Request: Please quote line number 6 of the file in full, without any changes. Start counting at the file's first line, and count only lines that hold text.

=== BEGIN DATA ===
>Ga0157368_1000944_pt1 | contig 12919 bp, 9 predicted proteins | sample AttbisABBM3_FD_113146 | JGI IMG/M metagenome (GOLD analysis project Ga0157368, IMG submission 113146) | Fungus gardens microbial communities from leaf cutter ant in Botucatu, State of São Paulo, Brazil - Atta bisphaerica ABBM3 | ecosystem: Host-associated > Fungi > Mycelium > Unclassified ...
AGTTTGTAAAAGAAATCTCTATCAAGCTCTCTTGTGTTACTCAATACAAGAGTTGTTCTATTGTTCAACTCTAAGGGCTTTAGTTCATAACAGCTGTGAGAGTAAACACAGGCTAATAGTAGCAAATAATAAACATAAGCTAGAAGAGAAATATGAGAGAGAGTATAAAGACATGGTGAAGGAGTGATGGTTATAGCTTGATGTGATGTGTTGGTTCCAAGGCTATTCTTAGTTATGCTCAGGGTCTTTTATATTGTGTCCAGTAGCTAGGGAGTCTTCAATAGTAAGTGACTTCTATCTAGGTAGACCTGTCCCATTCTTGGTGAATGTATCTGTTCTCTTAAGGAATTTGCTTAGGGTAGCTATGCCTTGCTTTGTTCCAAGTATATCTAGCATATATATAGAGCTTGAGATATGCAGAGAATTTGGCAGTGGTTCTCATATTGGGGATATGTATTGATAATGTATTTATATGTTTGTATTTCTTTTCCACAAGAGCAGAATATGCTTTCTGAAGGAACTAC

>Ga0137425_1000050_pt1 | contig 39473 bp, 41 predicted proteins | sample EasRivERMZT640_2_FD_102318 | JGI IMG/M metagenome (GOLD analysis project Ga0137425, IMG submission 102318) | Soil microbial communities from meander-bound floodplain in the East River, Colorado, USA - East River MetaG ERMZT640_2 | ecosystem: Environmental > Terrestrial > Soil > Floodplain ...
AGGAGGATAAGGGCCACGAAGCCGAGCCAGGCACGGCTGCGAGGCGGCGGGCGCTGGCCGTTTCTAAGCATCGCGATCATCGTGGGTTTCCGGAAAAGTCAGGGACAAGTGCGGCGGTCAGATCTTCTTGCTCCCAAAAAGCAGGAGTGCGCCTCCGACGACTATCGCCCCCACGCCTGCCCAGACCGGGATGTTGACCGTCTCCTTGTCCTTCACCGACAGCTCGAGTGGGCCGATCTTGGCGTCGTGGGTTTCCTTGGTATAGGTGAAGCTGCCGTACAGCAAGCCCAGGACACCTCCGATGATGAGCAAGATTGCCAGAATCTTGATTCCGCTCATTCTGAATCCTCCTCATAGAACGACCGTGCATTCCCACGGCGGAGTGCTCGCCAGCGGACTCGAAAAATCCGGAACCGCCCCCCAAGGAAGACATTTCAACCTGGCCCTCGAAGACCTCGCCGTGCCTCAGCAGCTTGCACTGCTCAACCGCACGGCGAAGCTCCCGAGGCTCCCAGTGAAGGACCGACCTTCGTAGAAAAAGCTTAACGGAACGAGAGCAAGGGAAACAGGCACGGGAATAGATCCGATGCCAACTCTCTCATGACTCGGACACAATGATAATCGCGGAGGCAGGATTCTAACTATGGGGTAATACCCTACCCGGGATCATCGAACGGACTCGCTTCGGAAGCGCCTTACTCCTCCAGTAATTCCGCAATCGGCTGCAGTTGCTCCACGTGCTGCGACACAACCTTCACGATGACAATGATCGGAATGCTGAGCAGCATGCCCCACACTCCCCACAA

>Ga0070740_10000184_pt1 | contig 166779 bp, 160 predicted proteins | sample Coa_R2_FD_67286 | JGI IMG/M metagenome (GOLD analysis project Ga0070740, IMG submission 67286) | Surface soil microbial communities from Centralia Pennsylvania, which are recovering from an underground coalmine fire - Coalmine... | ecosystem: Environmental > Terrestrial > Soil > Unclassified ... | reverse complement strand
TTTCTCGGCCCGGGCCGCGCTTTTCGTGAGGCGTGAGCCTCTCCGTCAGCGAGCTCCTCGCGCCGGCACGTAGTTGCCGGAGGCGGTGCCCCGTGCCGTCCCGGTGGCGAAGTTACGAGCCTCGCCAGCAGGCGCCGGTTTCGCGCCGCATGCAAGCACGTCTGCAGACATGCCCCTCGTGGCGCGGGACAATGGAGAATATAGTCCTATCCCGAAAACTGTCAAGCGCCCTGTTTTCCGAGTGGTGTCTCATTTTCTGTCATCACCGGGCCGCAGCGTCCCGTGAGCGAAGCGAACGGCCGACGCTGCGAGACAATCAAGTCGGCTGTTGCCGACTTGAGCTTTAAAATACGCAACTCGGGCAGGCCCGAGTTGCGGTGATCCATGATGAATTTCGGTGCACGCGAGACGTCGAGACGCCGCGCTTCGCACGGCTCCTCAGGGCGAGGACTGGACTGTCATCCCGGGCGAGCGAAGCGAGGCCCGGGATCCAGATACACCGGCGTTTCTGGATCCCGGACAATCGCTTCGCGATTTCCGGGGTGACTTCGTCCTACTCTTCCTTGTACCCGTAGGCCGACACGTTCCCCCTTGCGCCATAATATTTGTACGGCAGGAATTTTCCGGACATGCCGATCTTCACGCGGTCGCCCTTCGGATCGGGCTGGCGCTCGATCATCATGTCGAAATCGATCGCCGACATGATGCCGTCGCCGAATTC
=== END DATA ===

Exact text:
TTTCTCGGCCCGGGCCGCGCTTTTCGTGAGGCGTGAGCCTCTCCGTCAGCGAGCTCCTCGCGCCGGCACGTAGTTGCCGGAGGCGGTGCCCCGTGCCGTCCCGGTGGCGAAGTTACGAGCCTCGCCAGCAGGCGCCGGTTTCGCGCCGCATGCAAGCACGTCTGCAGACATGCCCCTCGTGGCGCGGGACAATGGAGAATATAGTCCTATCCCGAAAACTGTCAAGCGCCCTGTTTTCCGAGTGGTGTCTCATTTTCTGTCATCACCGGGCCGCAGCGTCCCGTGAGCGAAGCGAACGGCCGACGCTGCGAGACAATCAAGTCGGCTGTTGCCGACTTGAGCTTTAAAATACGCAACTCGGGCAGGCCCGAGTTGCGGTGATCCATGATGAATTTCGGTGCACGCGAGACGTCGAGACGCCGCGCTTCGCACGGCTCCTCAGGGCGAGGACTGGACTGTCATCCCGGGCGAGCGAAGCGAGGCCCGGGATCCAGATACACCGGCGTTTCTGGATCCCGGACAATCGCTTCGCGATTTCCGGGGTGACTTCGTCCTACTCTTCCTTGTACCCGTAGGCCGACACGTTCCCCCTTGCGCCATAATATTTGTACGGCAGGAATTTTCCGGACATGCCGATCTTCACGCGGTCGCCCTTCGGATCGGGCTGGCGCTCGATCATCATGTCGAAATCGATCGCCGACATGATGCCGTCGCCGAATTC